Importance of conceptual similarity highlighted

In In the Opposition of Materna Laboratories Ltd against Abbott Laboratories Inc (June 17 2010), the Israel commissioner of patents, trademarks and designs has ruled that, where there is a shared concept between two marks, the marks will tend to be viewed as confusingly similar, even when there are some visual and phonetic differences between them.
Materna Laboratories Ltd, a recognized manufacturer of baby formula, is the owner of a registration for the trademark MATERNA IQ for baby food in Class 5 of the Nice Classification. On April 28 2005 Abbott Laboratories Inc filed applications for the registration of the word mark EYE Q and a figurative mark containing the word 'eye Q' for various infant formula ingredients in Class 5.
On March 22 2007 Materna filed a notice of opposition, alleging that Abott's marks were confusingly similar to Materna's MATERNA IQ mark. Materna claimed that the marks were highly similar, both visually and phonetically. In its defence, Abbott claimed that the marks were sufficiently different, since the most prominent component of Materna's mark is the word 'Materna'. Moreover, Abbott claimed that the letter combination 'IQ' was descriptive and, therefore, should be afforded limited protection. 
In deciding whether the EYE Q mark was confusingly similar to MATERNA IQ, the commissioner applied the well-established three-part test (ie, visual and phonetic similarity, similarity between the goods and their potential consumers, and the totality of the circumstances). The commissioner noted that the marks were similar, both visually and phonetically.

The commissioner further held that the fact that Abbott's mark uses the word 'eye', instead of the letter 'I', did not make any difference, since the average consumer would not distinguish between the two. As an example, the commissioner stated that, if a computer company tried to register the mark EYE-B-M, it would be clear that it was seeking to benefit unfairly from the reputation on the IBM mark. The commissioner further noted that consumer behaviour when buying baby food also supported the conclusion that there was risk of confusion: since such products are bought off the shelf, and parents do not tend to be very conscious about the source of the products, consumers would refer to the products as 'IQ', without considering whether the mark is IQ or EYE Q.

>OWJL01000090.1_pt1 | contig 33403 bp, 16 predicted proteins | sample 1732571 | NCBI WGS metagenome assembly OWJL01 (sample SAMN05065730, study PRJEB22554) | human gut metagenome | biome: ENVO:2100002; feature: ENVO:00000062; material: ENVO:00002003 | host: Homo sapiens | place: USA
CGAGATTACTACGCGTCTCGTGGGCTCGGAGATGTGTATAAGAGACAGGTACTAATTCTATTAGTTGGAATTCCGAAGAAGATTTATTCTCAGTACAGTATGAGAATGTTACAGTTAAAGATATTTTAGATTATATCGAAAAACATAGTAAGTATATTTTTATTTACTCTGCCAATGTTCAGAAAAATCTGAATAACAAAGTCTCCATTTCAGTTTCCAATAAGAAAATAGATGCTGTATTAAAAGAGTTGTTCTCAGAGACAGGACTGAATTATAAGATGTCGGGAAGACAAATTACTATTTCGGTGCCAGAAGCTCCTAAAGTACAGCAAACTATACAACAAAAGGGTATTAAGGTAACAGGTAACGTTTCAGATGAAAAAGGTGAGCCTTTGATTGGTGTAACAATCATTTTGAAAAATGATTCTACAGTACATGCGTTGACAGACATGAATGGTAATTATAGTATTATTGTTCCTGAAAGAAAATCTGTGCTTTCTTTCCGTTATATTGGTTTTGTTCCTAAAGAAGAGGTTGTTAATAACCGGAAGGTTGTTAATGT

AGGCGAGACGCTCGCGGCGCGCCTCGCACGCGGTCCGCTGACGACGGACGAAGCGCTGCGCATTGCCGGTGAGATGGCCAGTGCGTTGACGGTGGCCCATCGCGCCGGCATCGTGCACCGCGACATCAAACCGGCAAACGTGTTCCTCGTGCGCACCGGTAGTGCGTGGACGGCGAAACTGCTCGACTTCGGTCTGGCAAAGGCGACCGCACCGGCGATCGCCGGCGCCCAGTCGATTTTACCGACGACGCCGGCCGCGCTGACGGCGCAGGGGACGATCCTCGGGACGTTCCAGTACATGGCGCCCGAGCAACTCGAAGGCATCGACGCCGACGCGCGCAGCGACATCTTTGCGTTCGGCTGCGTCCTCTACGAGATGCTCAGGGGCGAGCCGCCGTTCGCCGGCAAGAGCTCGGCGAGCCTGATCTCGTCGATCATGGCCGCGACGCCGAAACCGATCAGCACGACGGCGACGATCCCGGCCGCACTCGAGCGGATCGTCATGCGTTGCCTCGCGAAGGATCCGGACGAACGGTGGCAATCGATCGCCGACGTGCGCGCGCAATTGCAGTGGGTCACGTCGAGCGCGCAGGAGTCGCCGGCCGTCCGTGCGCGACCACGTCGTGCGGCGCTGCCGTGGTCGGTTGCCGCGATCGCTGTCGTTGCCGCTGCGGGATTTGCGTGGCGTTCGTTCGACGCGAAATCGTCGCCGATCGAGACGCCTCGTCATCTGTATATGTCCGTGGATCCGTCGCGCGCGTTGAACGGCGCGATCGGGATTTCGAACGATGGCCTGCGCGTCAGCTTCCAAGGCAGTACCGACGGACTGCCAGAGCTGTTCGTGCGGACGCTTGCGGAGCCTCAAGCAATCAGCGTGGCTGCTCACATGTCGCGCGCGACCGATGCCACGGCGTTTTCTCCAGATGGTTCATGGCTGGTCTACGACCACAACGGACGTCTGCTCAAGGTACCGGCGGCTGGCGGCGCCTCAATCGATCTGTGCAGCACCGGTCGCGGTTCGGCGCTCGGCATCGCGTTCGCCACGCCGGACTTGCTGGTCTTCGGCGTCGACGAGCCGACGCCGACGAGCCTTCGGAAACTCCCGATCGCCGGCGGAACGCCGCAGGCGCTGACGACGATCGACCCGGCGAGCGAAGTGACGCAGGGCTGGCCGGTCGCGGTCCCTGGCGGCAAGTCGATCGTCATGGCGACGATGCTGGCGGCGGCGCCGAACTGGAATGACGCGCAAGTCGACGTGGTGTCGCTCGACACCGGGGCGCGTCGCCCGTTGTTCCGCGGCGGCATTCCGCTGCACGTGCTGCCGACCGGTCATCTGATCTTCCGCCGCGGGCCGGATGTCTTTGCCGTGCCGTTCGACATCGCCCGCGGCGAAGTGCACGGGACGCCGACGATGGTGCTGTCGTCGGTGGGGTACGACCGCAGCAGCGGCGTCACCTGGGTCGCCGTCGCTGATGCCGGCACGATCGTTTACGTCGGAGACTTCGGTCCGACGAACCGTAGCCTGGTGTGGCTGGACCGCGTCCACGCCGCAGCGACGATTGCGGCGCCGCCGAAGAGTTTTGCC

Moreover, the commissioner ruled that the two marks were identical conceptually, as they both referred to the IQ level of babies. When two marks are conceptually similar, the commissioner will tend to consider that they are confusingly similar, even if there are some differences between them. The reason for this is that consumers tend to associate products broadly with a concept, without paying much attention to the details. Therefore, if a consumer associates the term 'IQ' with baby food produced by Materna, there was a reasonable likelihood that he or she would also associate products bearing the EYE Q mark with Materna.
With regard to Abott's claim that the term 'IQ' is descriptive, the commissioner ruled that the fact that this term is descriptive did not, in itself, give Abbott the right to register a mark that is confusingly similar to Materna's mark. As a result, the commissioner upheld Materna's opposition and rejected the application to register Abbott's EYE Q mark.
Neil Wilkof and Gilad Shay, Herzog Fox & Neeman, Tel Aviv

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